CARY Business software giant SAS says double-digit revenue growth is a possibility this year, as stronger than expected sales in the U.S. and Asia have more than offset sluggish corporate spending in Europe.
Jim Davis, senior vice president and chief marketing officer, said in an interview at the companys Cary headquarters that he expects double-digit sales growth in the U.S. and Asia-Pacific markets this year. But sales in Europe have been flat so far because of the continents economic woes. In 2011, Europe, the Middle East and Africa accounted for 42 percent of SASs revenue.
Davis said he is encouraged that the company has a fat pipeline of new business in Europe, but its hard to say how quickly that it can convert potential customers because the struggling European economy has lengthened the sales cycle.
If Im going to be optimistic, were going to see double-digit growth, Davis said. If Im going to be pessimistic, Im going to say were going to see lower, single-digit growth.
If SASs revenue growth comes in at the low end of Davis projection, it would fall short of the 12 percent spurt that propelled the company to $2.725 billion in revenue in 2011. Last years growth far outstripped the 5.2 percent rise in sales the company saw in 2010.
The fourth quarter is crucial for SAS because thats typically when the company logs more than 30 percent of what it calls new sales sales to brand-new customers or sales to existing customer that expand their use of SAS software.
Davis said he is pleased with the companys overall performance and very pleased with sales growth in the U.S.
I really didnt think it would be up as much as it is right now, he said of U.S. sales. I thought people (would still be going) around wearing T-shirts saying, Im cautiously optimistic but Im not buying anything.
SAS is privately held but discloses its annual revenue, which has increased every year since it was founded in 1976. The company doesnt disclose its profit.
Corporations, government agencies and others use SAS business intelligence and analytics software to analyze their operations and predict trends.
What we sell in the marketplace has a very strong, quantifiable return on investment, Davis said. Were selling fraud-detection software. Were selling risk-calculation software. ... thats why we grow even in a down economy.
SAS relies on annual subscription fees from customers, which makes it harder to increase revenue compared to competitors that typically charge a large upfront fee plus much smaller maintenance fees in subsequent years.
SAS is one of the Triangles largest private employers and has steadily added to its local workforce as it has grown. It broke ground in the summer on a 213,000-square-foot building at its sprawling Cary campus that will house about 650 workers when it is ready for occupancy in 2014.
SAS has 5,048 workers in Cary after adding 219 employees so far this year. Company-wide, SAS has 13,343 workers, up 6.2 percent from the beginning of the year, which is ahead of what we had budgeted for this year, Davis said.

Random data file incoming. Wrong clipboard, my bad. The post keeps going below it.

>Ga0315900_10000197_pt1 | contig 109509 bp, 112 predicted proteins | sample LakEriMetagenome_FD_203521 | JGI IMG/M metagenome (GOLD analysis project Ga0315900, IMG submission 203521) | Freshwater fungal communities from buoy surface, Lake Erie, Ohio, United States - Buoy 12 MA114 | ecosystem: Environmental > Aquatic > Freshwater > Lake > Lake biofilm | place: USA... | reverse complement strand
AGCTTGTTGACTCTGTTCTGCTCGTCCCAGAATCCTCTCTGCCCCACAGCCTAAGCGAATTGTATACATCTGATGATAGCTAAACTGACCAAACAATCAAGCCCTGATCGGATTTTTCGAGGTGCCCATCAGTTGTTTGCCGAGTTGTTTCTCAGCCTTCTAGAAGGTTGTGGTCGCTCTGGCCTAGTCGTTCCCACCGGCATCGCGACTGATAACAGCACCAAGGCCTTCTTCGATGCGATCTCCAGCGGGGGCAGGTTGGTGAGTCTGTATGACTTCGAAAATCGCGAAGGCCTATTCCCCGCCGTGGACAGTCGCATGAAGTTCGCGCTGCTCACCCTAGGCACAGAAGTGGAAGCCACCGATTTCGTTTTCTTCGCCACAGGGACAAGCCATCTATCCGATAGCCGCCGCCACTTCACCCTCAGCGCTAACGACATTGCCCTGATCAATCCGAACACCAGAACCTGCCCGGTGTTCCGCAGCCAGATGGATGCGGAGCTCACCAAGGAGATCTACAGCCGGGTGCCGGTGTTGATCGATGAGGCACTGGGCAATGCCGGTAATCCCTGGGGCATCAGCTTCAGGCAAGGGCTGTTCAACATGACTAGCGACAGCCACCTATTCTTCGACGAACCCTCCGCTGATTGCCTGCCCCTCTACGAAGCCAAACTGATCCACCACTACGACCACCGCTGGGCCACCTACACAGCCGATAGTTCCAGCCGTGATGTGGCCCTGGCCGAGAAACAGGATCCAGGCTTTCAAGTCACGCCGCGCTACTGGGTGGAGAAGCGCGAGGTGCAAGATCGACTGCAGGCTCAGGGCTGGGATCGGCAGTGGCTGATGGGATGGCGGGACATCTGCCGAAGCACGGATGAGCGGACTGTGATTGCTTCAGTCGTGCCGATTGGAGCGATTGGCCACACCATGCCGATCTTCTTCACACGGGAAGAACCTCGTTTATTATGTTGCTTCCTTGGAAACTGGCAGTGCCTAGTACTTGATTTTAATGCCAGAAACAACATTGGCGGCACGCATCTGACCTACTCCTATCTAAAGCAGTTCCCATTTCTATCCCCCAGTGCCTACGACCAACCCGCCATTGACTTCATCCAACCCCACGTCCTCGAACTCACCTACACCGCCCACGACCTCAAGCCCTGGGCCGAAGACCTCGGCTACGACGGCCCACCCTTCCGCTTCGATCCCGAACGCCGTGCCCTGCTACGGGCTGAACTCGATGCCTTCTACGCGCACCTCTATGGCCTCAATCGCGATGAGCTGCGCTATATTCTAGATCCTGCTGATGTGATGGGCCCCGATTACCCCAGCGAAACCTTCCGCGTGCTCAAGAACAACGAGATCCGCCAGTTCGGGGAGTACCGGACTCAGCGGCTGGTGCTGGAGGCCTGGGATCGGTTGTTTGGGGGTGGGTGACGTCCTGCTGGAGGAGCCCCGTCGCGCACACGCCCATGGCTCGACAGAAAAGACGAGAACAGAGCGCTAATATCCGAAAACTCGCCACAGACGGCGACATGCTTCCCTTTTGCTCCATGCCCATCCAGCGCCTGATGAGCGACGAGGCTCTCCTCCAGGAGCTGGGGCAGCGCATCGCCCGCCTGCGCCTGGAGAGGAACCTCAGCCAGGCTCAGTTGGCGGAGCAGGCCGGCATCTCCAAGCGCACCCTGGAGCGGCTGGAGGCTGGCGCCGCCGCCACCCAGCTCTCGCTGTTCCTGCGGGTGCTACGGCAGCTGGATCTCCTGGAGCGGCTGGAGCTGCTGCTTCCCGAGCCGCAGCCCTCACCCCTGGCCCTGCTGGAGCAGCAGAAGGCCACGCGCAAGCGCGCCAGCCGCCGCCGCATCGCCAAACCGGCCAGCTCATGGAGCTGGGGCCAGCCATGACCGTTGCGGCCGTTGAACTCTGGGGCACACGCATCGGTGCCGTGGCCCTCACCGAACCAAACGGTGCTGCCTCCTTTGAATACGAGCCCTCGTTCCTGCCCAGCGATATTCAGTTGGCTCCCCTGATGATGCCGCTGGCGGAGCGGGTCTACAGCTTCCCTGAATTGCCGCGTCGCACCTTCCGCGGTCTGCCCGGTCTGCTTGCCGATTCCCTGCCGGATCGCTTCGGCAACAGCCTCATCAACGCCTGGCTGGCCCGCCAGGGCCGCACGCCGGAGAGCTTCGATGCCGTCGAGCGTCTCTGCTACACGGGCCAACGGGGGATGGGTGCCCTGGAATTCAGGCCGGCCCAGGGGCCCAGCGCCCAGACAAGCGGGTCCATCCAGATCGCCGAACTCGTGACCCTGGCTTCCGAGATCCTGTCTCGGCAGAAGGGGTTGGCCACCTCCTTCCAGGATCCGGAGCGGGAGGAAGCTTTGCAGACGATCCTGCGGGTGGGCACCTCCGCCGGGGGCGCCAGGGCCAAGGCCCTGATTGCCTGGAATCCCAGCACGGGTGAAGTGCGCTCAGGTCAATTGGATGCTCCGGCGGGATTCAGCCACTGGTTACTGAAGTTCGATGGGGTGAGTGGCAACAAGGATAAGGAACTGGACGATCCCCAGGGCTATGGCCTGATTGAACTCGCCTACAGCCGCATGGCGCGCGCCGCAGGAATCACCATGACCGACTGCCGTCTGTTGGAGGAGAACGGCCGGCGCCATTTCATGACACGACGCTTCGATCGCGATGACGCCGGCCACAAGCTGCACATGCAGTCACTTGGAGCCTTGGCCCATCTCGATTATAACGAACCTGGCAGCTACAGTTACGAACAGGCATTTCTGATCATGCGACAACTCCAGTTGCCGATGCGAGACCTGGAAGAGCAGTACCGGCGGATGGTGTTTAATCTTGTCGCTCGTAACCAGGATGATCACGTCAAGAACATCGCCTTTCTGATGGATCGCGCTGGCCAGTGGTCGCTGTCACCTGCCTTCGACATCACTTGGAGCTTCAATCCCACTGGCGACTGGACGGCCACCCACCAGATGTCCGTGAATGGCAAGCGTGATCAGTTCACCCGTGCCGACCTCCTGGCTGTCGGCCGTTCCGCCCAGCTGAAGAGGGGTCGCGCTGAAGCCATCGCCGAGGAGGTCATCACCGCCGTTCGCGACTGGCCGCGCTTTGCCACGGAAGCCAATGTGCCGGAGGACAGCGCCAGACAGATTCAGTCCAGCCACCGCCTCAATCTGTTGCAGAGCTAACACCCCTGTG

Looking beyond 2012, Davis is bullish on the markets reception of the companys High-Performance Analytics offering, unveiled at the end of last year, which he called probably one of the most significant technology advancements in SASs 36-year history. It enables dramatically faster data analysis.
Its a brand-new revenue stream, he said. We have a very large sales pipeline for next year. We are going to see this have a heavy impact on SASs revenue next year.
High-Performance Analytics, which includes various components that customers can pick and choose from, enabled a Singapore bank to perform a risk analysis that previously took 20 hours in just 15 minutes, Davis said. A European telecommunications company with about 12 million customers that used to devote 10 hours to analyzing how best to optimize its marketing dollars can now do it in 90 seconds.
As people are now relying on data to support their day-to-day decision making, it has become strategic to their operations, Davis said. As such, theyre demanding answers much quicker than they might have in the past.
Davis said SAS also has embarked on overhauling the user interfaces of a number of its products. Earlier this year it revamped the interface for its Visual Analytics Explorer software, a data discovery tool used for analyzing large amounts of data and detecting patterns.
SAS has taken a knock for years on its interface, Davis said. We have always been known as the most sophisticated engine when you get under the covers, and people have always said, why isnt your interface prettier?
But the reaction to Visual Analytics Explorers interface has been so upbeat that that company is considering making its look and feel standard across all of SASs products, Davis said.